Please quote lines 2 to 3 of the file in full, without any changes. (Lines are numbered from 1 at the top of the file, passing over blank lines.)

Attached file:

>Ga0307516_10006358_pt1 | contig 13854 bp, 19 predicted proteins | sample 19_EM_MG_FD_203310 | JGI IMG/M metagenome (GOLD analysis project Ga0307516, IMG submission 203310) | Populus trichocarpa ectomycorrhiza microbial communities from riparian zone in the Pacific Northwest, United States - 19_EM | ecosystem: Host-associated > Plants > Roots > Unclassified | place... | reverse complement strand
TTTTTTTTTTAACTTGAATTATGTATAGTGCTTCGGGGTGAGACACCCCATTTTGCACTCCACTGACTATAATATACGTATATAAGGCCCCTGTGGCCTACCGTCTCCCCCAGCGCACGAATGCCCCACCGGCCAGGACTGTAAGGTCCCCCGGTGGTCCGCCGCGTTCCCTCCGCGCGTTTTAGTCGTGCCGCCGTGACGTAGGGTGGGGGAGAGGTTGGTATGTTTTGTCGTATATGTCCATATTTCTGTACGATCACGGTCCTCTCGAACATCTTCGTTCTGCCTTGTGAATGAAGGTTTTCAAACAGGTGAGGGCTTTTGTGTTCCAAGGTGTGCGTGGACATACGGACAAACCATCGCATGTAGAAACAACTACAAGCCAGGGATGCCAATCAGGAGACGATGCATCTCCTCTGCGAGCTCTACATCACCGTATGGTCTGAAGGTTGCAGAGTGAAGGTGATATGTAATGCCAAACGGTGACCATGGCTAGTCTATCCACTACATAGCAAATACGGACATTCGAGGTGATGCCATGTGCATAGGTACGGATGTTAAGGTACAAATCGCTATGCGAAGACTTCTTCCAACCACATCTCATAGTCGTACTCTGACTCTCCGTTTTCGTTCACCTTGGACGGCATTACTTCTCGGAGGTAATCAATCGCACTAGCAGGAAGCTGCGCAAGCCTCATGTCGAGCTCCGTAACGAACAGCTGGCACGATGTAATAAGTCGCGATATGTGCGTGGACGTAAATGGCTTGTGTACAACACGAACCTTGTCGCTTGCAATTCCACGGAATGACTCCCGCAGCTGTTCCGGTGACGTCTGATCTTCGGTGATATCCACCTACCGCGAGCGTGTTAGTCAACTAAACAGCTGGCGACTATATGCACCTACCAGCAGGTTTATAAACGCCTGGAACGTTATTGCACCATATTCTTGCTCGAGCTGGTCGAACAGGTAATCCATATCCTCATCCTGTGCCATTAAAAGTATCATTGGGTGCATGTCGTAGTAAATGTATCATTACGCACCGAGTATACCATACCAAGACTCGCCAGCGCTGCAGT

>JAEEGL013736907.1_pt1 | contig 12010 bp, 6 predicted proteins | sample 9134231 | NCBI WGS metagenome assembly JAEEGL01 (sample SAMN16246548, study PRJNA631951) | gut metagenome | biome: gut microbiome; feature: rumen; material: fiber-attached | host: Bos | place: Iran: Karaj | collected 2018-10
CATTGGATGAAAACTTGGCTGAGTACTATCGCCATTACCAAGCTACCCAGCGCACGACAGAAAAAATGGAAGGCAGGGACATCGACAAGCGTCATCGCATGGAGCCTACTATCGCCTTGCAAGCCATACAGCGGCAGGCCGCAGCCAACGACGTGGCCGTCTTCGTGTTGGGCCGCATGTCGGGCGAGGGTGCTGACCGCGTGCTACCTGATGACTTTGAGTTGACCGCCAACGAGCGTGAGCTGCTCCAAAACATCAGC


TTTTTTTTTTAACTTGAATTATGTATAGTGCTTCGGGGTGAGACACCCCATTTTGCACTCCACTGACTATAATATACGTATATAAGGCCCCTGTGGCCTACCGTCTCCCCCAGCGCACGAATGCCCCACCGGCCAGGACTGTAAGGTCCCCCGGTGGTCCGCCGCGTTCCCTCCGCGCGTTTTAGTCGTGCCGCCGTGACGTAGGGTGGGGGAGAGGTTGGTATGTTTTGTCGTATATGTCCATATTTCTGTACGATCACGGTCCTCTCGAACATCTTCGTTCTGCCTTGTGAATGAAGGTTTTCAAACAGGTGAGGGCTTTTGTGTTCCAAGGTGTGCGTGGACATACGGACAAACCATCGCATGTAGAAACAACTACAAGCCAGGGATGCCAATCAGGAGACGATGCATCTCCTCTGCGAGCTCTACATCACCGTATGGTCTGAAGGTTGCAGAGTGAAGGTGATATGTAATGCCAAACGGTGACCATGGCTAGTCTATCCACTACATAGCAAATACGGACATTCGAGGTGATGCCATGTGCATAGGTACGGATGTTAAGGTACAAATCGCTATGCGAAGACTTCTTCCAACCACATCTCATAGTCGTACTCTGACTCTCCGTTTTCGTTCACCTTGGACGGCATTACTTCTCGGAGGTAATCAATCGCACTAGCAGGAAGCTGCGCAAGCCTCATGTCGAGCTCCGTAACGAACAGCTGGCACGATGTAATAAGTCGCGATATGTGCGTGGACGTAAATGGCTTGTGTACAACACGAACCTTGTCGCTTGCAATTCCACGGAATGACTCCCGCAGCTGTTCCGGTGACGTCTGATCTTCGGTGATATCCACCTACCGCGAGCGTGTTAGTCAACTAAACAGCTGGCGACTATATGCACCTACCAGCAGGTTTATAAACGCCTGGAACGTTATTGCACCATATTCTTGCTCGAGCTGGTCGAACAGGTAATCCATATCCTCATCCTGTGCCATTAAAAGTATCATTGGGTGCATGTCGTAGTAAATGTATCATTACGCACCGAGTATACCATACCAAGACTCGCCAGCGCTGCAGT

>JAEEGL013736907.1_pt1 | contig 12010 bp, 6 predicted proteins | sample 9134231 | NCBI WGS metagenome assembly JAEEGL01 (sample SAMN16246548, study PRJNA631951) | gut metagenome | biome: gut microbiome; feature: rumen; material: fiber-attached | host: Bos | place: Iran: Karaj | collected 2018-10